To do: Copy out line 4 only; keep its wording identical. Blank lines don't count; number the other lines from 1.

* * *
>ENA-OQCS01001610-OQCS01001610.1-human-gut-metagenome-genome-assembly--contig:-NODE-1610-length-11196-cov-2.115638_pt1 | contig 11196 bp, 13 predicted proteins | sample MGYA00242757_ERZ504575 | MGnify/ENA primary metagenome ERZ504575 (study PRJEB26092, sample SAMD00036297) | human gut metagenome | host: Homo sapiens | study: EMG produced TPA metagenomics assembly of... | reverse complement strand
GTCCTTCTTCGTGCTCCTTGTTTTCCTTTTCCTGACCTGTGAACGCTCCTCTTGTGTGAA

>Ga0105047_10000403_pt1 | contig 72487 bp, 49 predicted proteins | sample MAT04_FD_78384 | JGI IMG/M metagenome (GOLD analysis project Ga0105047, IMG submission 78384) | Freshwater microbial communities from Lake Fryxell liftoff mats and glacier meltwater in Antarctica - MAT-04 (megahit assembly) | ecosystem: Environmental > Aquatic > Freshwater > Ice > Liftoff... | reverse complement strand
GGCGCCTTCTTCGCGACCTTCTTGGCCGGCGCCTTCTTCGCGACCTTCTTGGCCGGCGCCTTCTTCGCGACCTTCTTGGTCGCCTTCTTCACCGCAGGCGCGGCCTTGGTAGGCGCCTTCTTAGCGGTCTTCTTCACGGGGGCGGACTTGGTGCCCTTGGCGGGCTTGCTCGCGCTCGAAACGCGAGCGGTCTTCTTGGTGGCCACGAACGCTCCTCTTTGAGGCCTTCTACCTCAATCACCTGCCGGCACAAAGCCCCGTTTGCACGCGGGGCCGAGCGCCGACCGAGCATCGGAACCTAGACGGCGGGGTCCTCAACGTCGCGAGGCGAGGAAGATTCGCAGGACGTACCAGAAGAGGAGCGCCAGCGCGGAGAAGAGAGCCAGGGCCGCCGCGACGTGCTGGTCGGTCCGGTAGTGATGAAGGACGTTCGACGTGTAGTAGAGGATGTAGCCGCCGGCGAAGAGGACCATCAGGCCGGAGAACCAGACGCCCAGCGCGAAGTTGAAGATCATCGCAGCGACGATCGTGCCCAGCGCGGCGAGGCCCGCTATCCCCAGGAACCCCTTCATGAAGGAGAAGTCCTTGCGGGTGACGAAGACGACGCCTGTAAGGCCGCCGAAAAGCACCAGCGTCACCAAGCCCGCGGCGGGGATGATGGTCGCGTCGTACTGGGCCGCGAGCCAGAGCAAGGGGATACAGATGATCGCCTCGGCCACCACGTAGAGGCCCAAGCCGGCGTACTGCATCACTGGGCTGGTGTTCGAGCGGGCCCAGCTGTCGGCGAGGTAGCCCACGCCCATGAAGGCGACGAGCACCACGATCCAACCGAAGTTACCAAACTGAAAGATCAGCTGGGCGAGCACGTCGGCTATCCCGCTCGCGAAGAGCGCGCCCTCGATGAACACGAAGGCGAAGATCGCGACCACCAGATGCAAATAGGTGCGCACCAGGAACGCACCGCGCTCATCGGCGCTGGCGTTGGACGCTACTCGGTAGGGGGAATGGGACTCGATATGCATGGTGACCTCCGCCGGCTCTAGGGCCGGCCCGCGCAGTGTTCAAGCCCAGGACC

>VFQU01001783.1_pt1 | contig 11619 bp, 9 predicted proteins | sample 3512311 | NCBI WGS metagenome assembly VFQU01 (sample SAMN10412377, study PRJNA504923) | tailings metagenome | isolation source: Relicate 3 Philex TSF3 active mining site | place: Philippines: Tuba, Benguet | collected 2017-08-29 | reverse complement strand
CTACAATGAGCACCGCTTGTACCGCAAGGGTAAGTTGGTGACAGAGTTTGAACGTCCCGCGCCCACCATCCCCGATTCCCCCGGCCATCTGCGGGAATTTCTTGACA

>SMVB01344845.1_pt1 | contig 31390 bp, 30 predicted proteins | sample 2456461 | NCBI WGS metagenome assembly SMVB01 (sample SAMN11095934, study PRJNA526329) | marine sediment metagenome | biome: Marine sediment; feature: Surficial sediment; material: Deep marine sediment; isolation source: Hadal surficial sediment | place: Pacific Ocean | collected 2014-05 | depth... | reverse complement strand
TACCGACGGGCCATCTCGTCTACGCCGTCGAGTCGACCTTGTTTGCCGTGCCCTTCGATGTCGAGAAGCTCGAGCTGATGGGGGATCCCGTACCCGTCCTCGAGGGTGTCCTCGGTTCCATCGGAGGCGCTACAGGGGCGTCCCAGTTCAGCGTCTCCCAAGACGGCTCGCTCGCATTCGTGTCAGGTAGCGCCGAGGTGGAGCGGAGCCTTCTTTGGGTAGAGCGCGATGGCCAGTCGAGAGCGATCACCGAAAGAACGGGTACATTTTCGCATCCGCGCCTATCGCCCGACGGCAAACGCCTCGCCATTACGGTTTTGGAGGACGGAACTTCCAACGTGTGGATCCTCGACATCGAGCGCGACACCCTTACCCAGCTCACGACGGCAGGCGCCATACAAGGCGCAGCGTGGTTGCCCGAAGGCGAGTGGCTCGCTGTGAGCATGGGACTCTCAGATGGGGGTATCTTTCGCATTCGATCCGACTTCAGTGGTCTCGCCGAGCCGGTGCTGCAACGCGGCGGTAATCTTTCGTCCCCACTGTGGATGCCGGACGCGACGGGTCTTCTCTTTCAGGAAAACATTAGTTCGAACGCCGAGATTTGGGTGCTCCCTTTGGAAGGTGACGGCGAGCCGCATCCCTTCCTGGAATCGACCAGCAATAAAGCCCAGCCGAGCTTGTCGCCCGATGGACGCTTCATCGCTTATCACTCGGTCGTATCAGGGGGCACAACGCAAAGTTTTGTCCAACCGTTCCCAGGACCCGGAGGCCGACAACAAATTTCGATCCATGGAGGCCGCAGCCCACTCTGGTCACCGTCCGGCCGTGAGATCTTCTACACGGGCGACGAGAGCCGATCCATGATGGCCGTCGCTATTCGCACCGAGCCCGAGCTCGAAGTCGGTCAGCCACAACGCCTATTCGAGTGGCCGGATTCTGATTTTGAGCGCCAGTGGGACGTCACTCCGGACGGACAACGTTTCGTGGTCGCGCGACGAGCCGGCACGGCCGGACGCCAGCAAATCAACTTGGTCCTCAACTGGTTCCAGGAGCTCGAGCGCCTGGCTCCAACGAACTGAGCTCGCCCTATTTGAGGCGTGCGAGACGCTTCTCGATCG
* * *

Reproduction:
GGCGCCTTCTTCGCGACCTTCTTGGCCGGCGCCTTCTTCGCGACCTTCTTGGCCGGCGCCTTCTTCGCGACCTTCTTGGTCGCCTTCTTCACCGCAGGCGCGGCCTTGGTAGGCGCCTTCTTAGCGGTCTTCTTCACGGGGGCGGACTTGGTGCCCTTGGCGGGCTTGCTCGCGCTCGAAACGCGAGCGGTCTTCTTGGTGGCCACGAACGCTCCTCTTTGAGGCCTTCTACCTCAATCACCTGCCGGCACAAAGCCCCGTTTGCACGCGGGGCCGAGCGCCGACCGAGCATCGGAACCTAGACGGCGGGGTCCTCAACGTCGCGAGGCGAGGAAGATTCGCAGGACGTACCAGAAGAGGAGCGCCAGCGCGGAGAAGAGAGCCAGGGCCGCCGCGACGTGCTGGTCGGTCCGGTAGTGATGAAGGACGTTCGACGTGTAGTAGAGGATGTAGCCGCCGGCGAAGAGGACCATCAGGCCGGAGAACCAGACGCCCAGCGCGAAGTTGAAGATCATCGCAGCGACGATCGTGCCCAGCGCGGCGAGGCCCGCTATCCCCAGGAACCCCTTCATGAAGGAGAAGTCCTTGCGGGTGACGAAGACGACGCCTGTAAGGCCGCCGAAAAGCACCAGCGTCACCAAGCCCGCGGCGGGGATGATGGTCGCGTCGTACTGGGCCGCGAGCCAGAGCAAGGGGATACAGATGATCGCCTCGGCCACCACGTAGAGGCCCAAGCCGGCGTACTGCATCACTGGGCTGGTGTTCGAGCGGGCCCAGCTGTCGGCGAGGTAGCCCACGCCCATGAAGGCGACGAGCACCACGATCCAACCGAAGTTACCAAACTGAAAGATCAGCTGGGCGAGCACGTCGGCTATCCCGCTCGCGAAGAGCGCGCCCTCGATGAACACGAAGGCGAAGATCGCGACCACCAGATGCAAATAGGTGCGCACCAGGAACGCACCGCGCTCATCGGCGCTGGCGTTGGACGCTACTCGGTAGGGGGAATGGGACTCGATATGCATGGTGACCTCCGCCGGCTCTAGGGCCGGCCCGCGCAGTGTTCAAGCCCAGGACC